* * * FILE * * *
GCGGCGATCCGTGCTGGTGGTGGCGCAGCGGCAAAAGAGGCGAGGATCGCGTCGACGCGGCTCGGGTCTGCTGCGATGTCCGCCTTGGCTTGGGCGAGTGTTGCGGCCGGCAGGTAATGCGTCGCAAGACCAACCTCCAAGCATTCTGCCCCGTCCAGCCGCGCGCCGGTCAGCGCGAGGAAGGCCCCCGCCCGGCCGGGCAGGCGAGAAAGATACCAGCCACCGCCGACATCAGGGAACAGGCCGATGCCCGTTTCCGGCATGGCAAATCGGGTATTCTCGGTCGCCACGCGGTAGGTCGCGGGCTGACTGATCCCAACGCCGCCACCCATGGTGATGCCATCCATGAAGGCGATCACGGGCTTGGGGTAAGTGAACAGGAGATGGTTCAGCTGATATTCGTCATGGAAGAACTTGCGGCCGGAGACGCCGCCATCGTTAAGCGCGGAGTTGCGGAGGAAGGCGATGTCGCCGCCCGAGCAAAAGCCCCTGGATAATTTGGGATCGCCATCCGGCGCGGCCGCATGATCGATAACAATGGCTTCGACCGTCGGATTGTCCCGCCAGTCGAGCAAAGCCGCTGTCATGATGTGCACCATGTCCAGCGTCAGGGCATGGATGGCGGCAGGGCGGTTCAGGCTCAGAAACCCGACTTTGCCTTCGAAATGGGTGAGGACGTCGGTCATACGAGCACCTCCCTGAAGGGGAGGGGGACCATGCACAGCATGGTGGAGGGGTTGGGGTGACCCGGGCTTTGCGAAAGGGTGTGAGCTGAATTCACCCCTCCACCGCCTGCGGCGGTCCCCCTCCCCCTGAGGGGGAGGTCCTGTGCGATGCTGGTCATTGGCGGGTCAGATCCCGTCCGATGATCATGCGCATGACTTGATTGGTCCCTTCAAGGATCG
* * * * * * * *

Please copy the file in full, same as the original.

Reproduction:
GCGGCGATCCGTGCTGGTGGTGGCGCAGCGGCAAAAGAGGCGAGGATCGCGTCGACGCGGCTCGGGTCTGCTGCGATGTCCGCCTTGGCTTGGGCGAGTGTTGCGGCCGGCAGGTAATGCGTCGCAAGACCAACCTCCAAGCATTCTGCCCCGTCCAGCCGCGCGCCGGTCAGCGCGAGGAAGGCCCCCGCCCGGCCGGGCAGGCGAGAAAGATACCAGCCACCGCCGACATCAGGGAACAGGCCGATGCCCGTTTCCGGCATGGCAAATCGGGTATTCTCGGTCGCCACGCGGTAGGTCGCGGGCTGACTGATCCCAACGCCGCCACCCATGGTGATGCCATCCATGAAGGCGATCACGGGCTTGGGGTAAGTGAACAGGAGATGGTTCAGCTGATATTCGTCATGGAAGAACTTGCGGCCGGAGACGCCGCCATCGTTAAGCGCGGAGTTGCGGAGGAAGGCGATGTCGCCGCCCGAGCAAAAGCCCCTGGATAATTTGGGATCGCCATCCGGCGCGGCCGCATGATCGATAACAATGGCTTCGACCGTCGGATTGTCCCGCCAGTCGAGCAAAGCCGCTGTCATGATGTGCACCATGTCCAGCGTCAGGGCATGGATGGCGGCAGGGCGGTTCAGGCTCAGAAACCCGACTTTGCCTTCGAAATGGGTGAGGACGTCGGTCATACGAGCACCTCCCTGAAGGGGAGGGGGACCATGCACAGCATGGTGGAGGGGTTGGGGTGACCCGGGCTTTGCGAAAGGGTGTGAGCTGAATTCACCCCTCCACCGCCTGCGGCGGTCCCCCTCCCCCTGAGGGGGAGGTCCTGTGCGATGCTGGTCATTGGCGGGTCAGATCCCGTCCGATGATCATGCGCATGACTTGATTGGTCCCTTCAAGGATCG